Movie Review: Beautiful Creatures

Oscar® nominee Richard LaGravenese ("The Fisher King,""P.S. I Love You") directs the supernatural love story "Beautiful Creatures" from his adaptation of the first novel in the best-selling series by Kami Garcia and Margaret Stohl.

Ethan Wate (Alden Ehrenreich), 17, has had the same recurring dream for months. A mysterious young girl is waiting for him on a Civil War battlefield. Ethan desperately wants to be with her, but there is an unknown danger-and each time a lightning bolt cracks like a gunshot, killing Ethan before he ever reaches the girl.

The danger of this strange dream world, however, is preferable to Ethan's waking existence in Gatlin, South Carolina, a small, conservative Southern town that hasn't caught up to the 21st century, where nothing ever changes and nothing ever happens. Trapped at home with a father who has completely withdrawn since the sudden death of Ethan's mother, Ethan yearns for a life he can only read about in books. 

But Ethan's mundane world is shaken up with the arrival of Lena Duchannes (Alice Englert), the beautiful and enigmatic niece of Macon Ravenwood (Jeremy Irons), the reclusive owner of gothic Ravenwood Manor. Ethan finds himself immediately drawn to Lena, even though destruction seems to inexplicably follow her and it becomes apparent that she is a Caster, with powers beyond her control. The town, led by conservative Mrs. Lincoln (Emma Thompson), wants her banished. Even Gatlin's all-knowing librarian, Amma (Viola Davis), is afraid history may repeat itself-a history of family secrets and a curse that looms for Lena as she approaches her 16th birthday. It is that time when a Caster is chosen by the forces of either the Light or the Dark. 

But Lena's fate may already be sealed by the curse that draws both her and Ethan into a tangled web of spells and peril from which there may be no escape.

The film stars Alden Ehrenreich ("Tetro"), Alice Englert ("Ginger & Rosa"), Academy Award® winner Jeremy Irons ("Reversal of Fortune") Oscar® nominee Viola Davis ("The Help," "Doubt"), Emmy Rossum (TV's "Shameless"), Thomas Mann ("Project X") and Academy Award® winner Emma Thompson ("Howard's End," "Sense and Sensibility"). Rounding out the cast are Eileen Atkins, Margo Martindale, Zoey Deutch, Tiffany Boone, Rachel Brosnahan, Kyle Gallner, Pruitt Taylor Vince and Sam Gilroy.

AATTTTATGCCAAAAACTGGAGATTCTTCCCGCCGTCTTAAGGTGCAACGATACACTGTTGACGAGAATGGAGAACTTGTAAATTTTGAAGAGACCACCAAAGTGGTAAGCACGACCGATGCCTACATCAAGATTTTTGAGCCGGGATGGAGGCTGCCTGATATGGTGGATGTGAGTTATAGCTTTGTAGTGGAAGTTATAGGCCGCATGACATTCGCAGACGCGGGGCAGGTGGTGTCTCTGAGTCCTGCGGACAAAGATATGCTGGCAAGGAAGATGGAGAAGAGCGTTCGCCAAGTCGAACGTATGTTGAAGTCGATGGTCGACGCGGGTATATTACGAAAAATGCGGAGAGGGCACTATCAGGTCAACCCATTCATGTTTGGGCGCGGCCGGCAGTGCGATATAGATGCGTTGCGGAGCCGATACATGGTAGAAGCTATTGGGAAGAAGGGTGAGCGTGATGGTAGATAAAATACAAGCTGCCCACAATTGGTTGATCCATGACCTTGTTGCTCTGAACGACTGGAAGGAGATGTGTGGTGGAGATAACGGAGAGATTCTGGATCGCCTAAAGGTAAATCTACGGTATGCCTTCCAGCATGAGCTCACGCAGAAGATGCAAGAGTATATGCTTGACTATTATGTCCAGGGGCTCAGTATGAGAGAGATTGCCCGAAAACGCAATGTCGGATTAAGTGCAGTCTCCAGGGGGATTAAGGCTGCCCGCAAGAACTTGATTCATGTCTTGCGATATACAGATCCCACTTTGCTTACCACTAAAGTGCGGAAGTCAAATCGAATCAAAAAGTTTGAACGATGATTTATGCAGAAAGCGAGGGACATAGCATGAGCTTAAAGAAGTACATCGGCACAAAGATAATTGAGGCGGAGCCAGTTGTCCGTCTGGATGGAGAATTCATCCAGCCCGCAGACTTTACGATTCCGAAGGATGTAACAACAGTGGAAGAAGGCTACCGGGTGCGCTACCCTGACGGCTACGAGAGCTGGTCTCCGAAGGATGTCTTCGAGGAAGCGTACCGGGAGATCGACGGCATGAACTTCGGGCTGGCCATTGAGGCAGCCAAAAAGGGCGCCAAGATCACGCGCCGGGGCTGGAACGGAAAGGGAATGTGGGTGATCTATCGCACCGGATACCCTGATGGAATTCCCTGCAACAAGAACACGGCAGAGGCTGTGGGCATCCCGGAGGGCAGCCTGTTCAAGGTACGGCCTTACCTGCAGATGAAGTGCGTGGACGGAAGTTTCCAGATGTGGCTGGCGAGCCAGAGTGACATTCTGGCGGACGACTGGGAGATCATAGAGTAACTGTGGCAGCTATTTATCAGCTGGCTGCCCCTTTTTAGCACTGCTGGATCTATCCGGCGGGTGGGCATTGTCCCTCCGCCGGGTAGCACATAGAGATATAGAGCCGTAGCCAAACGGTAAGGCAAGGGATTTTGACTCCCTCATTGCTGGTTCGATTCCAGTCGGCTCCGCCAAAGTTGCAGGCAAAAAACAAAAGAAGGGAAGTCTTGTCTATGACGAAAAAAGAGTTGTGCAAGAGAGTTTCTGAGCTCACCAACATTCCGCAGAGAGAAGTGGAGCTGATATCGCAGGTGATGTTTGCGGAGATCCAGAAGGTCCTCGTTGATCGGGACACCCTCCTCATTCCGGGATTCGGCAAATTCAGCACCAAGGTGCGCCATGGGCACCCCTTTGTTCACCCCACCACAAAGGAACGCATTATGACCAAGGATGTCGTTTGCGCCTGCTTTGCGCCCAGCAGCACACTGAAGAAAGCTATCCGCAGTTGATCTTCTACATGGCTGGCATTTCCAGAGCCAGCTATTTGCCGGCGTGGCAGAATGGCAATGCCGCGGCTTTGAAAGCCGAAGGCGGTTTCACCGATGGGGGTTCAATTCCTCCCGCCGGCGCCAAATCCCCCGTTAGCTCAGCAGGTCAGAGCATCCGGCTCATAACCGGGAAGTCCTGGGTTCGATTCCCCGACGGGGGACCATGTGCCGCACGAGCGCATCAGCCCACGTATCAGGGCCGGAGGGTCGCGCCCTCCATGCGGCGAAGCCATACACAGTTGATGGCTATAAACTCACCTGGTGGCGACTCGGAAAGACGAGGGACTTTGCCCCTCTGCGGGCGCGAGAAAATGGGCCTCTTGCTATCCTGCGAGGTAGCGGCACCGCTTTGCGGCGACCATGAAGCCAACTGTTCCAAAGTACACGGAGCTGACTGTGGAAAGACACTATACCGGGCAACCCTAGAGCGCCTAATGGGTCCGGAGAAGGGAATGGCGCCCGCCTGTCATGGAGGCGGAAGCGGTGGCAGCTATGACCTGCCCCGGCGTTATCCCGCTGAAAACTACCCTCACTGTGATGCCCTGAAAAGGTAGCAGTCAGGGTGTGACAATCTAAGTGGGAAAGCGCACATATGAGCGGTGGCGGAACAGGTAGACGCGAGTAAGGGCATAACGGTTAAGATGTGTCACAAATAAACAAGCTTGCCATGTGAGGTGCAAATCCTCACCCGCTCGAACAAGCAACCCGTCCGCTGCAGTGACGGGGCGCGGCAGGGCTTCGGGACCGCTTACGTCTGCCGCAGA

I didn’t like it nor hate it. It was just another movie based on a book granted I haven’t read the book before watching Beautiful Creatures.  However, take note that when I read thebook after watching the movie and compared it with the film, then I could actually say that they changed things a bit. As usual. It was not faithful, yes, but the changes did not also enhance the story of the book which I’d rate three out of five apples.

What kept it from being as boring as hell was the humor. Ethan was very funny and almost his entire dialogue could be quoted and used in situations begging for a little sarcasm and reference to something that your audience would not know about. They would not know what hit them like those crazy, religious, fanatic girls in the movie.

The effects were also worth noting but I’m going to take it as a given because of the leaps in SFX technology we've had in the last ten years.

Despite the fantastic casting (Sybil Trelawney, Rodrigo Borgia, Christine Daae and Aibileen Clark) and fabulous acting from them (as usual), as well as from, surprisingly, the leads, it does not change the fact that I only rate this movie a three out of five apples.
I love the score.
Ayanami Faerudo

1 comment:

  1. I saw this movie in theatres and I was pretty okay on it. As an adaptation, I think they did a good job changing and cutting what needed to be. I knew there was no way they were getting ALL that book into one movie. I really did like Alden's version of Ethan and I hope to see him in more stuff !


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